, 215:151 | Cite as

Response of IITA maize inbred lines bred for Striga hermonthica resistance to Striga asiatica and associated resistance mechanisms in southern Africa

  • Edmore Gasura
  • Peter SetimelaEmail author
  • Stanford Mabasa
  • Rwafa Rwafa
  • Susan Kageler
  • Cacious Nyakurwa


Striga spp. is endemic in sub-Saharan Africa causing up to 100% yield loss equating to US$ 7 billion. Striga asiatica (with red flowers) is found in southern Africa while Striga hermonthica (with purple flowers) is found in east and west Africa. At the International Institute of Tropical Agriculture, resistance to S. hermonthica was introgressed from wild relatives into commercial maize. This study aimed at ascertaining resistance to S. hermonthica and associated mechanisms that could effectively control S. asiatica. Thirty maize inbred lines were evaluated for S. asiatica resistance using the pot culture and agar gel technique. The pot experiment was arranged in a 10 × 6 α-lattice design with three replications and the gar gel experiments were conducted in complete randomized design with four replications. Maize inbred lines were significantly different (P < 0.001) for Striga seed germination stimulant production. Inbred lines 2, 32, 28, 29, 27, 33, 7, and 14 recorded less than 10 mm in furthest Striga seed germinated and were identified as resistant with a mechanisms of reduced amounts of germination stimulants. Significant differences (P < 0.05) were also noted for plant height, stem, root, leaf and total biomass, the number of Striga root attachments and emerged Striga for the pot experiment. Inbred lines 18, 27, 20 and 32 had low Striga haustorial attachments. Identified resistant lines could be used in either genetic studies or genetic improvement for S. asiatica resistance by making sure that different mechanisms are stacked in a given variety.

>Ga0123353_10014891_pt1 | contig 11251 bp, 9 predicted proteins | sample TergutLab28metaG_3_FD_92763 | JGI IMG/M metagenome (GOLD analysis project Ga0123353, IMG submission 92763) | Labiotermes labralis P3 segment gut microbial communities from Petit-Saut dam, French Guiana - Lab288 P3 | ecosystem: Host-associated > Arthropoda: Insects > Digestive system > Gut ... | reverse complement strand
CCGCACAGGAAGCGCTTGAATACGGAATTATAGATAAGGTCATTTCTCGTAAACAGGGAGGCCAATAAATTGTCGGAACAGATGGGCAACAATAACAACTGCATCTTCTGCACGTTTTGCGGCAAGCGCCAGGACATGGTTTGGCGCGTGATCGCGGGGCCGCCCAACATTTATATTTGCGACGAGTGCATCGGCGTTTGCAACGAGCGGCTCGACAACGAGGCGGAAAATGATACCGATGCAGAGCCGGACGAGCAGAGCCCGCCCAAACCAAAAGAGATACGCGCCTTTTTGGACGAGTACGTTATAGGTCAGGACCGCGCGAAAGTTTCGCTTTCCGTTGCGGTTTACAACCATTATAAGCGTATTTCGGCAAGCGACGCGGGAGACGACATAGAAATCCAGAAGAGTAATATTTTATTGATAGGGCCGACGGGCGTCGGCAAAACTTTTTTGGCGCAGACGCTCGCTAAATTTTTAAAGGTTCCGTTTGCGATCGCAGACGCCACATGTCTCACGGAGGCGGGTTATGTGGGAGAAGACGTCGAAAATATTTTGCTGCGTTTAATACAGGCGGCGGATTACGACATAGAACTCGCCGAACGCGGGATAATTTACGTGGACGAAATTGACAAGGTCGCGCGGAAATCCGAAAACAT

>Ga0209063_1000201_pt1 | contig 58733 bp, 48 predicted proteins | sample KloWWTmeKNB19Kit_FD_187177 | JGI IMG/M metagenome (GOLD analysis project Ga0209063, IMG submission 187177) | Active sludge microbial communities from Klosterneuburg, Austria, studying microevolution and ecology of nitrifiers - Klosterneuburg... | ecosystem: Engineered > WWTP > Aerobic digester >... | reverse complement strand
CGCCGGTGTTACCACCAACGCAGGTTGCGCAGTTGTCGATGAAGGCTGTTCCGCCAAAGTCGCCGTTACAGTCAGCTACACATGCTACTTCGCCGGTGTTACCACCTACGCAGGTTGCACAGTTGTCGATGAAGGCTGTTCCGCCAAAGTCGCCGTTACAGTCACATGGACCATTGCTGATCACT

Striga resistance Resistance mechanisms Striga asiatica Zea mays 



Analysis of variance


International Maize and Wheat Improvement Centre


Extended agar gel assay


International Institute of Tropical Agriculture


Sub-Saharan Africa


Weeks after planting



We are grateful to IITA for provision of germplasm and scientific procedures.


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Copyright information

© Springer Nature B.V. 2019

Authors and Affiliations

  • Edmore Gasura
    • 1
  • Peter Setimela
    • 2
    Email author
  • Stanford Mabasa
    • 1
  • Rwafa Rwafa
    • 1
  • Susan Kageler
    • 1
  • Cacious Nyakurwa
    • 1
  1. 1.Department of Crop ScienceUniversity of ZimbabweMt PleasantZimbabwe
  2. 2.Global Maize ProgramInternational Maize and Wheat Improvement Centre (CIMMYT)Mt PleasantZimbabwe

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